At Meural, we're driven by art democratization and transparency—and so we've developed a series at the intersection of art and commerce. Each installment provides an objective, accessible debriefing of a financial aspect of the art industry. Read more about the series' objective and what's to come.
Basquiat in his studio, courtesy of ThingLink
by Elinor Case-Pethica
Financial backing has always represented a crucial role in the production of art. Art patrons are figures who support and enable the work of artists through the donation of money or resources. The meaning of patronage has changed a great deal over the long history of art, and continues to change today at increasingly rapid rates.
Perhaps the most famous and influential art patrons of western art were the Medicis of Florence. As the most powerful and wealthy family in the 15th century, their patronage enabled some of the most celebrated art of the renaissance period. They acted as patrons to Michelangelo, Leonardo da Vinci, Brunelleschi, Donatello, and Raphael. The family supported the artists throughout their careers, and commissioned such major artworks as The Last Judgement in the Sistine Chapel. They set the model for artistic patronage—going so far as to invite young artists to live in their grand palazzo home in Florence to study from the collection of classical sculpture housed there. The generosity and support of the Medici family allowed talented emerging artists of the day to achieve their full potential and enter the canon as some of the artistic geniuses of the Renaissance.
The Met, courtesy of The Huffington Post
The Medici model is one that has been fractured in the modern day into several types of patronage. Perhaps the most accessible and common type is patronage via donation to museums and art foundations—the names of these museum patrons listed on the entrance walls of institutions have become a standard and familiar sight. Some concern has been expressed as of late however, about the shifting climate of charitable donations to such institutions. Baby boomers control 70% of the nation’s disposable income, and the rising generation of millennials do not yet have the same level of spending power. The shrinking middle class means fewer people with the wealth required for major philanthropic involvement. This combined with a shifting cultural focus towards socially focused charitable giving rather than artistic donation, means museums and non-profit institutions are receiving less and less money. Patrons of today, particularly those engaging in financial donation as their form of patronage, are increasingly eager to understand where exactly their money goes. Previous generations were satisfied with donating to bolster an institution’s endowment, but younger patrons look for specific measures of how their donations are being used.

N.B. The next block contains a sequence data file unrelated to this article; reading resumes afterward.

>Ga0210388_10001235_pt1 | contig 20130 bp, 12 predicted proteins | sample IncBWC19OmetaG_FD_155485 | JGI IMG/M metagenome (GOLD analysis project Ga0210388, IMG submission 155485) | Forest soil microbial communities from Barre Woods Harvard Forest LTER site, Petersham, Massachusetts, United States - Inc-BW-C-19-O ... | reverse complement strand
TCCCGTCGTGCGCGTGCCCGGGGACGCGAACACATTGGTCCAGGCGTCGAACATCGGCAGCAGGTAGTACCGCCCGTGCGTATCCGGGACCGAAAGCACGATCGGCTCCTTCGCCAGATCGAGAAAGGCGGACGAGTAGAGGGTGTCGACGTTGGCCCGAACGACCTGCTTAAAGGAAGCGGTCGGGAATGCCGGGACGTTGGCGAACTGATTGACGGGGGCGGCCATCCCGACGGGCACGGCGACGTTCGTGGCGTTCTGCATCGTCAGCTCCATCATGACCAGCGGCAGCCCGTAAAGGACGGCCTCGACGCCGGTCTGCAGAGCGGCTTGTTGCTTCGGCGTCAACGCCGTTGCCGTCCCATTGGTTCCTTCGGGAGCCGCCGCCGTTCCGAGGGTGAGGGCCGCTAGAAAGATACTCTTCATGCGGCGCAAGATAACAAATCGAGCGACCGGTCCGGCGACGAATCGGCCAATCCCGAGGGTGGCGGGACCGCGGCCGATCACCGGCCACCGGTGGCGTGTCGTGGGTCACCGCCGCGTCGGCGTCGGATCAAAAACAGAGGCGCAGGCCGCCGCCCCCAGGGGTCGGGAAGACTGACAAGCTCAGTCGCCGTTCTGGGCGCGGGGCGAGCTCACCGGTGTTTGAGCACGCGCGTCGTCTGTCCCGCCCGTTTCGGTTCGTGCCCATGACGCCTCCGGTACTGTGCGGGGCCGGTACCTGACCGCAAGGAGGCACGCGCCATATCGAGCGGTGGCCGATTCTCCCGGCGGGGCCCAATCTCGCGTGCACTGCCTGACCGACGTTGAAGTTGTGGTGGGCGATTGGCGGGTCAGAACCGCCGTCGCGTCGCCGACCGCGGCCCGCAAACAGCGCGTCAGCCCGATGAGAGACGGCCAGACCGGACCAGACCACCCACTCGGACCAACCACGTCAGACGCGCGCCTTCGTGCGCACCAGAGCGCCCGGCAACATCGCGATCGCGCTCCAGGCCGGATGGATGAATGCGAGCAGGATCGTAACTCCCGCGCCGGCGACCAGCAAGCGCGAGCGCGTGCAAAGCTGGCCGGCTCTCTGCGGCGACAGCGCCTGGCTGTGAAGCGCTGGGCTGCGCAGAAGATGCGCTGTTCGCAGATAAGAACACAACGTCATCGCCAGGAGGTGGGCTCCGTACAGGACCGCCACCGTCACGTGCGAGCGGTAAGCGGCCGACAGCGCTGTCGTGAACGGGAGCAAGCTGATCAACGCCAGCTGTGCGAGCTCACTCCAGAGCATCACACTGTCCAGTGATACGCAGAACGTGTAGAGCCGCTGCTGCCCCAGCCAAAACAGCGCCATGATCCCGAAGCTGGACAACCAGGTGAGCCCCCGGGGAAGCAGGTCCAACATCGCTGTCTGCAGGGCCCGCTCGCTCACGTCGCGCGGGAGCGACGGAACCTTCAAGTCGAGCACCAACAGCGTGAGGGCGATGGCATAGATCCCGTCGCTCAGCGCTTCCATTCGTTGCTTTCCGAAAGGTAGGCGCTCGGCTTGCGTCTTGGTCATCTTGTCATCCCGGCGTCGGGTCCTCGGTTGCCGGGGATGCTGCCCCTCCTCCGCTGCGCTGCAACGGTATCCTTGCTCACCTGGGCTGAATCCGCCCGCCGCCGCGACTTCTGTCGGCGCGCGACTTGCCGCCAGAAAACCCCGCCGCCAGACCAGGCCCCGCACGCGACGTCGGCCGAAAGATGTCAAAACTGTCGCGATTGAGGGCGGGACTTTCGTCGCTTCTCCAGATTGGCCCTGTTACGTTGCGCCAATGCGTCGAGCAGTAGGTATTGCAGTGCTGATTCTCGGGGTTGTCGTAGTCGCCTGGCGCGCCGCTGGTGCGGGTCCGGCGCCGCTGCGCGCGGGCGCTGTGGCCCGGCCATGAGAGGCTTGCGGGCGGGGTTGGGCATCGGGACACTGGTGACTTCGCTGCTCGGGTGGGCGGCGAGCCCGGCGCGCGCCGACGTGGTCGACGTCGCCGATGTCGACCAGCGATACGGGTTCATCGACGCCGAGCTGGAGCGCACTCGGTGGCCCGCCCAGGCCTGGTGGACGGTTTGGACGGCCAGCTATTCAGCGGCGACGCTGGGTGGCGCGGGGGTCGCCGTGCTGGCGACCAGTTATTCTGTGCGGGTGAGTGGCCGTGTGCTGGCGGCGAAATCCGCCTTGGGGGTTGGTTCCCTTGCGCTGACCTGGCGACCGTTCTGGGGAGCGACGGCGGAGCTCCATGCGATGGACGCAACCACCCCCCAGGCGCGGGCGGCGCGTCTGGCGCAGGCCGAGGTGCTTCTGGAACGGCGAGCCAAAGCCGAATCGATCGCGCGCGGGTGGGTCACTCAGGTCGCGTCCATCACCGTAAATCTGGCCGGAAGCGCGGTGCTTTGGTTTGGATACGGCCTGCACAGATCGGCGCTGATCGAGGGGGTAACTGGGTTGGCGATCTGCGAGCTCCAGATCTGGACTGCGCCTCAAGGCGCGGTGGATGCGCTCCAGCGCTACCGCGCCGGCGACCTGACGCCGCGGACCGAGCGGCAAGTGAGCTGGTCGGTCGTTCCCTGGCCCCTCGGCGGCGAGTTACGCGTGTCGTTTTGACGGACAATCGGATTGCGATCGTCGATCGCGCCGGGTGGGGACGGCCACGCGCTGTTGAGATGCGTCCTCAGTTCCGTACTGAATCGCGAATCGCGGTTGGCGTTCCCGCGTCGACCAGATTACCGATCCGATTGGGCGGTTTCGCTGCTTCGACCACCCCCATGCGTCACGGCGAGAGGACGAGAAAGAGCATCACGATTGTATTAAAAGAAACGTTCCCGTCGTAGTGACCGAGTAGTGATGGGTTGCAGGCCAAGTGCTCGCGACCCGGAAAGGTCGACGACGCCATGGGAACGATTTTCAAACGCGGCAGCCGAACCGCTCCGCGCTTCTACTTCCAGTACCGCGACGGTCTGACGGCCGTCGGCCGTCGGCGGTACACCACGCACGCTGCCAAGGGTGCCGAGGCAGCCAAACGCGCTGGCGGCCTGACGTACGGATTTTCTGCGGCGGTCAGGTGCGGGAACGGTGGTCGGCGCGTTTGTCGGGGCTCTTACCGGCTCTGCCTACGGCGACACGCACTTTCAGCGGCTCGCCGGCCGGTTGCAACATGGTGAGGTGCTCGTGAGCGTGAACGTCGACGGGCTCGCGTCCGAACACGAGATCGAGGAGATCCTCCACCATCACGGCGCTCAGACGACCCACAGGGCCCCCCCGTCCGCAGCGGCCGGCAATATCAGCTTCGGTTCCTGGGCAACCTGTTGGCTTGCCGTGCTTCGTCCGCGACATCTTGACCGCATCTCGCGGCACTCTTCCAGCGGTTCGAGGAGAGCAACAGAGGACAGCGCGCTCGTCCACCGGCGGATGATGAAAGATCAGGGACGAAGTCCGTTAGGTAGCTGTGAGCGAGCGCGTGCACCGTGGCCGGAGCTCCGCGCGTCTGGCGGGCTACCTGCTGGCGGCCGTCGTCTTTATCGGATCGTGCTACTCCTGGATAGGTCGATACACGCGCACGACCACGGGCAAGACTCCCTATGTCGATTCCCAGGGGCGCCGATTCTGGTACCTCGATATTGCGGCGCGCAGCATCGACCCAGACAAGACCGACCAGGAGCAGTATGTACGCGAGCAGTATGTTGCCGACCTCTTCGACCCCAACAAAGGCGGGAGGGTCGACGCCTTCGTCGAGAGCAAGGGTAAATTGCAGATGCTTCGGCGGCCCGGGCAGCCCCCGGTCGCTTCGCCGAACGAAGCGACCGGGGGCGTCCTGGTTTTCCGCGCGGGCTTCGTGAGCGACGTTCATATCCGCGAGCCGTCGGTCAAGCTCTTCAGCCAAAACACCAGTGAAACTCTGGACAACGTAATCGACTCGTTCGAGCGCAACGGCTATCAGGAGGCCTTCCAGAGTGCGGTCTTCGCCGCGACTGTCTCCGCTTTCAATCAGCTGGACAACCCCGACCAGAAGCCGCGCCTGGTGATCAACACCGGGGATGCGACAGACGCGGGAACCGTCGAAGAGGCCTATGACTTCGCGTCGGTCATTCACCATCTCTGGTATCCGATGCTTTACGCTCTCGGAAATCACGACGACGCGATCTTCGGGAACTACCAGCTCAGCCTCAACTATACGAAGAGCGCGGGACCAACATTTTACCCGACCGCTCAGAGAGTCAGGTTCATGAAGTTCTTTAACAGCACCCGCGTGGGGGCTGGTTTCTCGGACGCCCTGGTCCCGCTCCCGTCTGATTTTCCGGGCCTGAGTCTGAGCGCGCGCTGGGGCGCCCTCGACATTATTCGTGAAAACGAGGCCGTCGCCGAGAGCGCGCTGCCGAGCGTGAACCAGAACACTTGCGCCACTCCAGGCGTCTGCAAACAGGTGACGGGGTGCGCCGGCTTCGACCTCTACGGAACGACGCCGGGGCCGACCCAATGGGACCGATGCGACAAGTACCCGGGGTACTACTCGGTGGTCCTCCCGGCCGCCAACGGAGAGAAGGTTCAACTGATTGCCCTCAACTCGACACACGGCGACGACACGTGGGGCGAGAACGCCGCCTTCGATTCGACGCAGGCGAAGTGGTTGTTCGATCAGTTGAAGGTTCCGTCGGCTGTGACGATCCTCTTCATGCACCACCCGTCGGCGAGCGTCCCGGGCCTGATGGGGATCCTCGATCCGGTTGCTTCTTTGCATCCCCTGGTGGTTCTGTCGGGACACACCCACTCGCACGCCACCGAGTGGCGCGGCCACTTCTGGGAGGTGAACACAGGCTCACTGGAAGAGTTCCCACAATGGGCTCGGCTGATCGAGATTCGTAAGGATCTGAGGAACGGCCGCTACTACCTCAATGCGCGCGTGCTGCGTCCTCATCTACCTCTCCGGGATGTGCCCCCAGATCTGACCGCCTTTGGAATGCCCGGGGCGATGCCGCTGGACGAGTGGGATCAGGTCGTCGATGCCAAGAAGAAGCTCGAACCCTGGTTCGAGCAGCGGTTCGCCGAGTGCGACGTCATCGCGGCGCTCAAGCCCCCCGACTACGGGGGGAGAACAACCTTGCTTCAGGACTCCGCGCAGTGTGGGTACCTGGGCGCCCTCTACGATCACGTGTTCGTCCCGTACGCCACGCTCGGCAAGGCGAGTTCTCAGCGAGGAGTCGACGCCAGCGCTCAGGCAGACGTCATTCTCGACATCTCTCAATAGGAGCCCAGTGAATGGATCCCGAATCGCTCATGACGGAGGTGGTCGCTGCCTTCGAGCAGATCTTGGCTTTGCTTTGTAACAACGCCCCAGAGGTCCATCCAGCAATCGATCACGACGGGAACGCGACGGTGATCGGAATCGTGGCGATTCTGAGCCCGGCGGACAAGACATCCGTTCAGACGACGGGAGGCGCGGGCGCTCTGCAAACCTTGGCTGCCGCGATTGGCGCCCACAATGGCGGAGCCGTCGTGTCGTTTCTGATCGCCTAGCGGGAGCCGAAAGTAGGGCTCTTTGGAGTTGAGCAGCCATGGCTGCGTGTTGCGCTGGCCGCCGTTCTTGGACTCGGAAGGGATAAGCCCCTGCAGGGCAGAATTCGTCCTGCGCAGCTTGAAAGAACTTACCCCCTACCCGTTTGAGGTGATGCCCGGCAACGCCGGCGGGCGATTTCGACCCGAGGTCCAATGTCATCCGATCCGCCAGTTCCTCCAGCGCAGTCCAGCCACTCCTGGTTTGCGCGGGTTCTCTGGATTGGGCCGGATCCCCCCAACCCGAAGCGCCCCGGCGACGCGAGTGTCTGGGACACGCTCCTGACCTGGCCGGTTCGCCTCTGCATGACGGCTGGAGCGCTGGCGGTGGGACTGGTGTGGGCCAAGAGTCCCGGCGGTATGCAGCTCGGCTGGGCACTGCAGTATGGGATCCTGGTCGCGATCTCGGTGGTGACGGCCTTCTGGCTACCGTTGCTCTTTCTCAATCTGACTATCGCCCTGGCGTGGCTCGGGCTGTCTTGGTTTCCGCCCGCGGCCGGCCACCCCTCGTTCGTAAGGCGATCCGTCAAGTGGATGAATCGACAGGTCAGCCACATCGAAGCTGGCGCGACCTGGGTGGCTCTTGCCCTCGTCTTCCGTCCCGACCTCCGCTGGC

These museum patrons may at times feel as though their contributions are disappearing into a haze of institutional bureaucracy. One way modern patrons are able to take a more direct approach to supporting artistic talent is through the formation of grants and residencies. The Rockefeller Foundation, for example, offers grants to three artists each year a living stipend and working space at the Bellagio Center in New York. The American Academy in Rome is another, similar grant. The aim of these programs and others like them is to alleviate financial and practical stresses from artists lives as they work. By removing the pressure to create pieces for immediate sale, patrons give artists freedom to create more complex, challenging, and risky work.
Untitled (1981) by Jean-Michel Basquiat, created in Annina Nosei's gallery basement, courtesy of The Spokesman-Review
In 15th century Florence during the time of the Medici, the common mode of artistic production was through commission. A buyer would approach an artist to create a work for them, and would pay for it to be produced. Commissions still exist today, but it is far more common practice for production and sale to be separate; the work is created and then subsequently a buyer is found. Another way modern patrons are able to recreate this quotidian financial security for their artists is through artist-in-residency arrangements, providing them with both a working/living space, and a guarantee of a venue to show their work. A famous example of this situation was when New York collector and gallerist Annina Nosei took in Jean-Michel Basquiat and gave him the basement of her gallery as a studio. The time he spent working there saw him produce some of his greatest works, such as Untitled (1981), which sold at Christie’s in spring of 2014 for $34,885,000.
Unlike donating to an institution, these more individualized forms of patronage are not always successful; there is an element of gambling involved. Endorsing an individual artist opens the door to the possibility of their failure, meaning the patron’s money and resources have been wasted. Although patronage is not an investment in the traditional sense of the word, it is certainly done in the hopes of a ‘return’ in the form of the artist’s increased output and visibility. In this way, direct patronage represents a serious vote of confidence in an artist’s vision and future.
Michelangelo Buonarroti's Last Judgement, commissioned by Pope Paul III, one of the Medici Popes, courtesy of CNN
The art world is more fixated than ever on superstar brand-name artists and making a profit ‘flipping’ the work of younger artists, and it can be difficult to gain a foothold without financial help. As the cost of urban living rises, patronage in its various modern forms continues to be crucial to the production of artworks.
Statistics from American Alliance of Museums